Thais need aid WASHINGTON (NC) - To prevent Thailand from pushing Southeast Asian refugees back into the sea, the United States must show its commitment to resettling them, said Msgr. Nicholas DiMarzio, executive director of th(; U.S. Catholic Conference Migration and Refugee Services, after a visit to Thailand with Archbishop Theodore E. McCarrick, chairman of the bishops' Committee on Migration, and Father Peter Zendzian, Migration and Refugee Services associate director.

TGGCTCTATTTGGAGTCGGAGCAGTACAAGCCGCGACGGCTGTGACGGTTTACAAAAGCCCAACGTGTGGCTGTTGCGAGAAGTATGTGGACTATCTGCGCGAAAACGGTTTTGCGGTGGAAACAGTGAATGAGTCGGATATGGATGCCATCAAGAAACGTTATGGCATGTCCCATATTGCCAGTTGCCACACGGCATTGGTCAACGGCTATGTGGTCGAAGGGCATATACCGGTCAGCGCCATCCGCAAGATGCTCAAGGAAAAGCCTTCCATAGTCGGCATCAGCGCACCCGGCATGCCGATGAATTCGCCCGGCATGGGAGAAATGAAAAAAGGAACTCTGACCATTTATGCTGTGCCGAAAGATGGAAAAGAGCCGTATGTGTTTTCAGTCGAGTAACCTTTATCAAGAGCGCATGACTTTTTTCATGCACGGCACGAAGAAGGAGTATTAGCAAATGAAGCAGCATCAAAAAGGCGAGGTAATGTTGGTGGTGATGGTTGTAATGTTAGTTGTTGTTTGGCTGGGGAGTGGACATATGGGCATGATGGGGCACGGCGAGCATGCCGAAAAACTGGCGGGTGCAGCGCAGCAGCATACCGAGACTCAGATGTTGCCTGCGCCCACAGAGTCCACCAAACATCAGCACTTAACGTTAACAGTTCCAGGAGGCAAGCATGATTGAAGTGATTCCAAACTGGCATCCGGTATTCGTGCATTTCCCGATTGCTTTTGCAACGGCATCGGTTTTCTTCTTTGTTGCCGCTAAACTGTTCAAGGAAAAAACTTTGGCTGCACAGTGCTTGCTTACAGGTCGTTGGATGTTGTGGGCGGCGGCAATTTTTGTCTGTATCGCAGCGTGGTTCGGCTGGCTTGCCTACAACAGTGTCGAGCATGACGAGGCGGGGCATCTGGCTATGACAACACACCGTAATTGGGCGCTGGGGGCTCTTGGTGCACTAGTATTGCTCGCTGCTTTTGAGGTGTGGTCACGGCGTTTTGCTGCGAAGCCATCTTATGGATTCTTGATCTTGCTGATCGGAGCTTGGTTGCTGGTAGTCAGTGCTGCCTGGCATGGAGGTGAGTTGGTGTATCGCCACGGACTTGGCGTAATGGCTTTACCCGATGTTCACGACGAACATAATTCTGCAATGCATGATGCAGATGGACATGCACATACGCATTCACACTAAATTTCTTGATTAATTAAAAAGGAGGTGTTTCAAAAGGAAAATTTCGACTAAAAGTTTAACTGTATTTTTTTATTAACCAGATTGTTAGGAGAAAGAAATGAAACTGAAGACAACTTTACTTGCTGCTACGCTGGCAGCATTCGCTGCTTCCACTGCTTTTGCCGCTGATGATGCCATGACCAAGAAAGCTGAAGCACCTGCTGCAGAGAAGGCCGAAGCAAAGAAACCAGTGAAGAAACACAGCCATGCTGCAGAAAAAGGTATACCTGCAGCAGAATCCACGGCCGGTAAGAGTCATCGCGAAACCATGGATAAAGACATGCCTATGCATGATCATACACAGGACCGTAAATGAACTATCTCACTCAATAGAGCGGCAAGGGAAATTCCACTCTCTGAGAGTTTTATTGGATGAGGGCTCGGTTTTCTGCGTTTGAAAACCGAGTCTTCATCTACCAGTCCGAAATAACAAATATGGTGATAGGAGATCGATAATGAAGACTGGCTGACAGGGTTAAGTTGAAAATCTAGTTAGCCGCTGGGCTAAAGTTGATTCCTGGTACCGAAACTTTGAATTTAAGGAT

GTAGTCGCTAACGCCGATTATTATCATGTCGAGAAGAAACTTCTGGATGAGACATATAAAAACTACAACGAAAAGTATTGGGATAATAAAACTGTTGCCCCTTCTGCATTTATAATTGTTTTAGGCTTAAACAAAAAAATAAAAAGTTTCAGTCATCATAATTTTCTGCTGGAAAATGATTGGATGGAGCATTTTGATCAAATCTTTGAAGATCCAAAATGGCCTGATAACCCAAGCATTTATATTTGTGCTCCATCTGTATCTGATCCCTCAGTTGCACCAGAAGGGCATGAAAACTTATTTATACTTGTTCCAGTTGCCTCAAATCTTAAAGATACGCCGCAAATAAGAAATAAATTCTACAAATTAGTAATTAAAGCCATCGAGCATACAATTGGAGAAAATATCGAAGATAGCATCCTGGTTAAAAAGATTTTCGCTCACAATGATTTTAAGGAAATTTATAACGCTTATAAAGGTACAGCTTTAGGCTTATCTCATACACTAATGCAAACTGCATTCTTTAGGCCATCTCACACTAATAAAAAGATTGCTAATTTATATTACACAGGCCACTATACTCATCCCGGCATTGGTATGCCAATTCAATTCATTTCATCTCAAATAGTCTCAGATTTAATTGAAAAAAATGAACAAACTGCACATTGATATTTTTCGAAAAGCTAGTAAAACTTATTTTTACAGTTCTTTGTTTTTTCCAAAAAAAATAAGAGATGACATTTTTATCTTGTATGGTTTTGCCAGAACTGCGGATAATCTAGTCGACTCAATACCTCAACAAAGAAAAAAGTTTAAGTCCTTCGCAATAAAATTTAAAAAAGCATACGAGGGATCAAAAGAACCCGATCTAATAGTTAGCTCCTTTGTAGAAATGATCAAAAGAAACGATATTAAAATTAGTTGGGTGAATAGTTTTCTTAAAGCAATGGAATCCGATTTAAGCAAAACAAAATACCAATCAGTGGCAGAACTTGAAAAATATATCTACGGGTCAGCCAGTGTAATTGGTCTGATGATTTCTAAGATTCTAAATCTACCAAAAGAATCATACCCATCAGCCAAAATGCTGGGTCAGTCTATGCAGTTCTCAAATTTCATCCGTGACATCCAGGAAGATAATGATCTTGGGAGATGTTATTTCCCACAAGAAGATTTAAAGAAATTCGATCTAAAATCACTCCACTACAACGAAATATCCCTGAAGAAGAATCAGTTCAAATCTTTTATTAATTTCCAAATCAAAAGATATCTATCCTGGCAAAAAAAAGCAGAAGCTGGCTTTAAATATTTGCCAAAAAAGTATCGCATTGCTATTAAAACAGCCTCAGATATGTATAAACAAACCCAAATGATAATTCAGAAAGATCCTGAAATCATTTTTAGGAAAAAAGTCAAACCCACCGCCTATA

47th Catholic Charities Appealopens Continued from Page One tant. This is why it must be not only successful but even more successful this year. And so, once again, I ask your generous support of the many social, educational, charitable and pastoral programs which touch the lives of so many of our brothers and sisters, sustaining their hope and, in many instances, bringing them new hope! "Hope will not leave us disappointed," Scripture says. Christ will not disappoint us. Likewise, we cannot leave our brothers and sisters in Christ "disappointed" in whatever be their need. I am pleased to tell you that the Catholic Charities Appeal was the hope of many people last year. And I am further pleased to say that, because of the generous support of Catholics and non-Catholics alike, the Appeal did not leave them "disappointed." ·In fact, the 1987 Catholic Charities Appeal achieved the record net amount of $1 ,820,316.55. This represented an increase of $80,000 over the previous year's record. Although this was a substantial increase, we are well aware that expenses also kept pace, and thus the needs were even greater. Each dollar collected was allocated to various Diocesan institutions, offices and apostolate~. Not only was the total sum of the Appeal disbursed but, indeed, a small deficit was incurred again this past year. Let me briefly review just how the funds of our 1987 Catholic Charities Appeal were allocated. The greatest portion of the proceeds of the annual Appeal went, as it customarily does, to maintaining operational programs in the apostolates for Family Life, Pastoral Ministry to the Sick, Social Services, Child Care, Educational and Pastoral endeavors. We hear so often that children are the hope of our future as a country and as a world, and indeed they are. But it is also true that they are the hope of our Church. You can appreciate, therefore, why close to 40 percent of the expenditures from the Catholic Charities Appeal for 1987 were allocated for the benefit of the youth of our Diocese. Specifically, $85,000 was allocat(:d to St. Vincent's Camp, and $68,800 was expended for the Catholic Youth Organization. The Diocesan Education Center received $175,000 in addition to the $50,000 that is expended annually to assist the scholarship aid program for the students in our diocesan schools. I am happy to report that the Campus Ministry support has been expanded to include assistance to that important apostolate at Wheaton College in Norton. It will be noted that the expenditures for the Youth Ministry at Cathedral Camp have increased substantially in the past year. The good work that is accomplished by that apostolate is well known throughout the parishes of our . Diocese. Although so much work remains to be done, you will be heartened to know of the many good programs that are being sponsored by the Charities Appeal to assist our youn,g people: We have been able to maintain the other traditional programs in the current fiscal year: $369,000